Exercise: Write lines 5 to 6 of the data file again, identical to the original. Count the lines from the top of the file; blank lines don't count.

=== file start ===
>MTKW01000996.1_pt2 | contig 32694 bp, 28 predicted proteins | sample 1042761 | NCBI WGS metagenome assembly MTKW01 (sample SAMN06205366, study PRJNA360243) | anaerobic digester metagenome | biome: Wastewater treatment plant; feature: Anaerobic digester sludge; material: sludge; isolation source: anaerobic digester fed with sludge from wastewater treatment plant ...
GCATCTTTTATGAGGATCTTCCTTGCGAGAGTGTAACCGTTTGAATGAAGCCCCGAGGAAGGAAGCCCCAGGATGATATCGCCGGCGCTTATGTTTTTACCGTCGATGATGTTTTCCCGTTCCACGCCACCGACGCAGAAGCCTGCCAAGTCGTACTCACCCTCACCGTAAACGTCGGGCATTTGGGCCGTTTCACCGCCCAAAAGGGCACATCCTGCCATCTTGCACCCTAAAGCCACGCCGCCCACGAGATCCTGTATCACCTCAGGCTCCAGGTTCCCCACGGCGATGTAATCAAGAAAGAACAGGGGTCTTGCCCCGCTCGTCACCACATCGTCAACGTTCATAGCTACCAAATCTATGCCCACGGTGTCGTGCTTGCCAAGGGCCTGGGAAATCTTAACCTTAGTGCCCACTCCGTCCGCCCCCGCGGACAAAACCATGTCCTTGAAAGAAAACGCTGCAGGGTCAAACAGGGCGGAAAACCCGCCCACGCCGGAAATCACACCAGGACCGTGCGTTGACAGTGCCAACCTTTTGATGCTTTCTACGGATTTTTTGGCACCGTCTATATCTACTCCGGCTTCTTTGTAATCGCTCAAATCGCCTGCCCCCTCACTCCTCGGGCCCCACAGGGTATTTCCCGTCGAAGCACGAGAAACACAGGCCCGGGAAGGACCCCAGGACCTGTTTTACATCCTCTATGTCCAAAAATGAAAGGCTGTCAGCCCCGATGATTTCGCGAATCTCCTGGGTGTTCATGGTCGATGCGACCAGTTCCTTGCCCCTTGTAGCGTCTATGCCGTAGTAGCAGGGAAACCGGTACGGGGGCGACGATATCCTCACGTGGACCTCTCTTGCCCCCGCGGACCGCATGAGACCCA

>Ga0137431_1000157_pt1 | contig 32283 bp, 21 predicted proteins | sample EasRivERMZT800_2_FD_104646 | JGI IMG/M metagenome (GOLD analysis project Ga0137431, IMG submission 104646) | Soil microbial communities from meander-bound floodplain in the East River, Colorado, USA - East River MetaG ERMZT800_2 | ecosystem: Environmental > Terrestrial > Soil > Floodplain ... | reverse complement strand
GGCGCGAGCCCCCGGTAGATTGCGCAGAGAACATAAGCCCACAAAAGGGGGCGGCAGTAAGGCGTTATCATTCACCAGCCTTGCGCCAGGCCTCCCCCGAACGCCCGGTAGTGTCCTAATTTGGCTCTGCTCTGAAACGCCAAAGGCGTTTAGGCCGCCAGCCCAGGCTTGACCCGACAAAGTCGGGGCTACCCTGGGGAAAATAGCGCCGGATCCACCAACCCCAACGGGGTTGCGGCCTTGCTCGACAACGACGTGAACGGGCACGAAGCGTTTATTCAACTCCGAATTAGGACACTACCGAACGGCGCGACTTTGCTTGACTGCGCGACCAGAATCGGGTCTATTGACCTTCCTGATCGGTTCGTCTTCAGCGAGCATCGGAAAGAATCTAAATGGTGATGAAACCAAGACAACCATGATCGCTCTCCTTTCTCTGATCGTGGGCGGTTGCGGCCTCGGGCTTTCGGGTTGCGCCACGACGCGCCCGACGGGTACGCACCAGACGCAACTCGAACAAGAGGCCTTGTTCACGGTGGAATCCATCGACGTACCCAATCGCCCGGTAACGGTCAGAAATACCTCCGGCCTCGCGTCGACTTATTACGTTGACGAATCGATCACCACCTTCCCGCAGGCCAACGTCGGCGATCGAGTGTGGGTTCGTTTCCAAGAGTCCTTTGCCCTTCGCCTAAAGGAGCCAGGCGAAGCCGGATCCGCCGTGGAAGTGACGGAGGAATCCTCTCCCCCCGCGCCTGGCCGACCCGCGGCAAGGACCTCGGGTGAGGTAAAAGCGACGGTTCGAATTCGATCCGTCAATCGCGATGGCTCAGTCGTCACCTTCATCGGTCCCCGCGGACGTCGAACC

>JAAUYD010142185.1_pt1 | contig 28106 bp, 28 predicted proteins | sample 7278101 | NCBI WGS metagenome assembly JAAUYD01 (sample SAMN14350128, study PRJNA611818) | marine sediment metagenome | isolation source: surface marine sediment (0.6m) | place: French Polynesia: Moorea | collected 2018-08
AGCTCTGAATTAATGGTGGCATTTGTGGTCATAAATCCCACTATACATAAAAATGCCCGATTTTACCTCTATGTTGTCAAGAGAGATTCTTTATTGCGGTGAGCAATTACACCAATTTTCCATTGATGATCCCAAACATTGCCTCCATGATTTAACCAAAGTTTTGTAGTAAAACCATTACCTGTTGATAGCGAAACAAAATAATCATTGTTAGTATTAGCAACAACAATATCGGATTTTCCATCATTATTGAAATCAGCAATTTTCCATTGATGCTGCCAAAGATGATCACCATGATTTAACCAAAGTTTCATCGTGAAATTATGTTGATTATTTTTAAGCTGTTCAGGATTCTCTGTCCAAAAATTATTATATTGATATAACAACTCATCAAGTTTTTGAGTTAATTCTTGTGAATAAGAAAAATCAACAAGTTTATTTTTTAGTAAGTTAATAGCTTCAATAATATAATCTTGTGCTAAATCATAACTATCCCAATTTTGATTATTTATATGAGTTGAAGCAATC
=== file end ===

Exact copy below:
>JAAUYD010142185.1_pt1 | contig 28106 bp, 28 predicted proteins | sample 7278101 | NCBI WGS metagenome assembly JAAUYD01 (sample SAMN14350128, study PRJNA611818) | marine sediment metagenome | isolation source: surface marine sediment (0.6m) | place: French Polynesia: Moorea | collected 2018-08
AGCTCTGAATTAATGGTGGCATTTGTGGTCATAAATCCCACTATACATAAAAATGCCCGATTTTACCTCTATGTTGTCAAGAGAGATTCTTTATTGCGGTGAGCAATTACACCAATTTTCCATTGATGATCCCAAACATTGCCTCCATGATTTAACCAAAGTTTTGTAGTAAAACCATTACCTGTTGATAGCGAAACAAAATAATCATTGTTAGTATTAGCAACAACAATATCGGATTTTCCATCATTATTGAAATCAGCAATTTTCCATTGATGCTGCCAAAGATGATCACCATGATTTAACCAAAGTTTCATCGTGAAATTATGTTGATTATTTTTAAGCTGTTCAGGATTCTCTGTCCAAAAATTATTATATTGATATAACAACTCATCAAGTTTTTGAGTTAATTCTTGTGAATAAGAAAAATCAACAAGTTTATTTTTTAGTAAGTTAATAGCTTCAATAATATAATCTTGTGCTAAATCATAACTATCCCAATTTTGATTATTTATATGAGTTGAAGCAATC